As a standalone statistic, 10% isn't very useful, because it's not 10% across the board for everyone. In some ways, it's less impressive than that, and in others, it's much more impressive.
The situation being addressed here is that certain graphics card drivers are notoriously buggy, such that processes that use normal accelerated graphics APIs will randomly crash for certain OS/driver/chipset combinations. Historically, Firefox has had to play whack-a-mole by finding patterns in reported crash data that says, for example, "ATI graphics driver x.y.z, with chipset Foo, under Windows 8, is showing an unusual number of graphics-related crashes, so don't use graphics acceleration on those machines." This results in slower rendering for those users in general; and, for those troublesome combinations that have not yet been blacklisted, you end up with users who see Firefox crash a lot (see, e.g., drinkypoo's comment below).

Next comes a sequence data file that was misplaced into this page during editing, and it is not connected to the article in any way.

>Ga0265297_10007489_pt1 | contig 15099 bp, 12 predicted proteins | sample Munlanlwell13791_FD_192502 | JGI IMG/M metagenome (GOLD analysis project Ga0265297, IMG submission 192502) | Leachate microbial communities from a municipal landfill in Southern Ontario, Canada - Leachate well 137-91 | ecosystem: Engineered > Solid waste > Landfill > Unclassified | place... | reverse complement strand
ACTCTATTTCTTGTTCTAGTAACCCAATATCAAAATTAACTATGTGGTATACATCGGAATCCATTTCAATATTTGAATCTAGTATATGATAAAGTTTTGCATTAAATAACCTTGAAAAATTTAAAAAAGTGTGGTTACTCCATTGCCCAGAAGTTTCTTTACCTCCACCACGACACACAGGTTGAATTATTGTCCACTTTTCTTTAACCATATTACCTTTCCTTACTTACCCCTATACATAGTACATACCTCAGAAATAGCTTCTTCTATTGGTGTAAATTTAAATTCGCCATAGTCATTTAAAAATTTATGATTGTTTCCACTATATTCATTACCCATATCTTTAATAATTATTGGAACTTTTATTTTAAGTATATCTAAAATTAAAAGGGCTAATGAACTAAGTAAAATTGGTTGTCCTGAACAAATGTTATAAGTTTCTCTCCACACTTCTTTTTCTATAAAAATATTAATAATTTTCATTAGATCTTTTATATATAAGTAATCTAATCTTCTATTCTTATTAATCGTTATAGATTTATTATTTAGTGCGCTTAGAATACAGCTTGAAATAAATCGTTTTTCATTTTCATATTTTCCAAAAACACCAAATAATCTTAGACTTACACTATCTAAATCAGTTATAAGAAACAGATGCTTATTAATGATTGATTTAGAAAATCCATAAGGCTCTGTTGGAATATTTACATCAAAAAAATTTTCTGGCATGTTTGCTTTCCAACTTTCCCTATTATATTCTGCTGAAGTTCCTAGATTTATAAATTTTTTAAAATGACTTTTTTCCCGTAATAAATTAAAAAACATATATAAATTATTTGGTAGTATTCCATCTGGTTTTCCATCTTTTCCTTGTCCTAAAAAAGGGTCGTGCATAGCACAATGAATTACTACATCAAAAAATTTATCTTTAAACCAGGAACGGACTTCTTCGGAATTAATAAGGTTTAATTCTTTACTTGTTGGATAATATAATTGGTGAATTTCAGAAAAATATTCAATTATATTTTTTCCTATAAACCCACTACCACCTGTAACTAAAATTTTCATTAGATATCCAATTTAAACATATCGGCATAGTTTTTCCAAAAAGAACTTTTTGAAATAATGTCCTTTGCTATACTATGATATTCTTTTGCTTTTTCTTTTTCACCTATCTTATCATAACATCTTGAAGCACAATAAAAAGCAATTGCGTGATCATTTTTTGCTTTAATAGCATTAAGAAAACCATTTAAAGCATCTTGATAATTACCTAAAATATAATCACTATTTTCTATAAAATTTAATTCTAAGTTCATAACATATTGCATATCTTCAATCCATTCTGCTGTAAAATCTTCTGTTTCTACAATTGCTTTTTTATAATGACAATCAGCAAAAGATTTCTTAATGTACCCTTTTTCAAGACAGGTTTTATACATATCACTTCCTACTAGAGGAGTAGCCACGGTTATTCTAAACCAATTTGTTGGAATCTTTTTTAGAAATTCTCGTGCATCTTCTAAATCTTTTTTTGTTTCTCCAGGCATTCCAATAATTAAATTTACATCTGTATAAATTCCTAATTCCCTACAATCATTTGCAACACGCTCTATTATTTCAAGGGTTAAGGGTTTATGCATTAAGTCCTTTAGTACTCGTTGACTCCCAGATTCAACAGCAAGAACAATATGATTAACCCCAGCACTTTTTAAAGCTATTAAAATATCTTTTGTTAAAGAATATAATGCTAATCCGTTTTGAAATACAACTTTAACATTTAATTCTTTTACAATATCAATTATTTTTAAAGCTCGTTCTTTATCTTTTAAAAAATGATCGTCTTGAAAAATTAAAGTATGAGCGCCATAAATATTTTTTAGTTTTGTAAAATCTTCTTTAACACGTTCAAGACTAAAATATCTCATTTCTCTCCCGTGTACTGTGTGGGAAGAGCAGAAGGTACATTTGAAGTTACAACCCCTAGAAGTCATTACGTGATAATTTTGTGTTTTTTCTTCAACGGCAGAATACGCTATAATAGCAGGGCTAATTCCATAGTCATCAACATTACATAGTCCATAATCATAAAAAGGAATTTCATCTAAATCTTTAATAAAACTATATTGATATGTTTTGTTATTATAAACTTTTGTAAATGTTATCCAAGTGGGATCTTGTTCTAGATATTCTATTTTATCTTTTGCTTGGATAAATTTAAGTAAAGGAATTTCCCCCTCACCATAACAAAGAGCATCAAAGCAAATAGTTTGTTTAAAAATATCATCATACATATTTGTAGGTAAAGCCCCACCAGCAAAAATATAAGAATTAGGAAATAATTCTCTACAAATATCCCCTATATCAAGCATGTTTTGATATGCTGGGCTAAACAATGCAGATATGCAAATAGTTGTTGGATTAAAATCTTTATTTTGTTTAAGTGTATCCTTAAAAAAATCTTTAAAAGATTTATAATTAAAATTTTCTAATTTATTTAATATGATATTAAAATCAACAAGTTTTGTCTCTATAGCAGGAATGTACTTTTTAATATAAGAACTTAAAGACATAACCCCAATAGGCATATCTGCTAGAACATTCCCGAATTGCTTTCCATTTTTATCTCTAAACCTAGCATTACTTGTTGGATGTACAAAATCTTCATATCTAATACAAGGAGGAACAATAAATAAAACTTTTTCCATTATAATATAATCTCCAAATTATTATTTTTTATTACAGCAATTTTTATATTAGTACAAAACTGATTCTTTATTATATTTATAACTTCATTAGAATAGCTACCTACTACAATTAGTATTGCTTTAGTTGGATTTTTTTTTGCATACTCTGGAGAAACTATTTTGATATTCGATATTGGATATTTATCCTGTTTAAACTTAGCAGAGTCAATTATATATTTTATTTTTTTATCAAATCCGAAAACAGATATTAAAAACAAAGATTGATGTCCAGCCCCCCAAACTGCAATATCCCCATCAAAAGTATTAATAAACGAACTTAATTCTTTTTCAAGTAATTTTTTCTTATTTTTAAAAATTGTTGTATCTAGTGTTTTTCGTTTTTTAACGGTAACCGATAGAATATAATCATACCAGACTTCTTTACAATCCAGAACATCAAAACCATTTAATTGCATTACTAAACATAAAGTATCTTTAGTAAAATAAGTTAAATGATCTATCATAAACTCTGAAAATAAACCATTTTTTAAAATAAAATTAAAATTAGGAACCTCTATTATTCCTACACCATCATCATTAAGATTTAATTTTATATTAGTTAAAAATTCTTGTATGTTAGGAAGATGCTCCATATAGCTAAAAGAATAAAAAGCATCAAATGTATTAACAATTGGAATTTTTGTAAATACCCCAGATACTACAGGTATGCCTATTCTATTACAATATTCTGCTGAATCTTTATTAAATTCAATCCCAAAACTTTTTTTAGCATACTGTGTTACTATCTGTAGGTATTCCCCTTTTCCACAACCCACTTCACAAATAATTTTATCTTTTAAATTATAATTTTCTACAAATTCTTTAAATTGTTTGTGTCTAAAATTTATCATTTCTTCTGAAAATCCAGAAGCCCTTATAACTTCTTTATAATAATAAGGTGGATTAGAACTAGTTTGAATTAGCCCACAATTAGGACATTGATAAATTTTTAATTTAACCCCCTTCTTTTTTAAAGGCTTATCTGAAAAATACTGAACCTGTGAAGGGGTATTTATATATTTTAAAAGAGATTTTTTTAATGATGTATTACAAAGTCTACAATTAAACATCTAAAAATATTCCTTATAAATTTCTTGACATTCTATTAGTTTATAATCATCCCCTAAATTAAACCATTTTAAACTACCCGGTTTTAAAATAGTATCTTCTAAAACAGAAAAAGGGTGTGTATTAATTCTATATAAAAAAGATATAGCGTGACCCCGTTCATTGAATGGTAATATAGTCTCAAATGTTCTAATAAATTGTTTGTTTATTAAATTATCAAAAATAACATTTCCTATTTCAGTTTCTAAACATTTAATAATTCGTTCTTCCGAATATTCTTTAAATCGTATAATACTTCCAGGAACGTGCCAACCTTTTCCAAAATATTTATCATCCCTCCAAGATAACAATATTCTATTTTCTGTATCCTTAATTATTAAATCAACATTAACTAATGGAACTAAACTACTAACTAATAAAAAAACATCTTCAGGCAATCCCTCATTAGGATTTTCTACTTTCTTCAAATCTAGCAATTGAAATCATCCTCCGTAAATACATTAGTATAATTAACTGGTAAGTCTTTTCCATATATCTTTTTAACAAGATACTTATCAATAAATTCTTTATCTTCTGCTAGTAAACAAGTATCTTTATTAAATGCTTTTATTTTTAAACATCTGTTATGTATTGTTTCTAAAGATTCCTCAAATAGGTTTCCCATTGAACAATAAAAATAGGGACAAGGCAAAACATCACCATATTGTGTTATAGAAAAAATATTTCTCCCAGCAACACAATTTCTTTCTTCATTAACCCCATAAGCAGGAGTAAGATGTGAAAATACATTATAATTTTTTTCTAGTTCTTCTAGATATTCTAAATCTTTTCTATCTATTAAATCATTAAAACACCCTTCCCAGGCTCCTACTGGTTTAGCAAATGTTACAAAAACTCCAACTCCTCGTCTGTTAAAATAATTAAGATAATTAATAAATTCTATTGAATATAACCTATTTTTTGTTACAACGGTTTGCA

If you're not one of the people with a magically horrible combination of graphics card, graphics driver, and operating system, then this will make absolutely no difference for you. But for those poor users who have found this sweet spot of graphics card misery, performance will improve immensely (for those on the blacklist) and crash rates will plummet (for those who are not). And these users crash *so* *often* that just providing this workaround for their bad graphics card drivers will make *overall* Firefox crash rates go down 10%.
Hard data on *early* experimentation here the final numbers look even better: https://ashughes.com/?p=374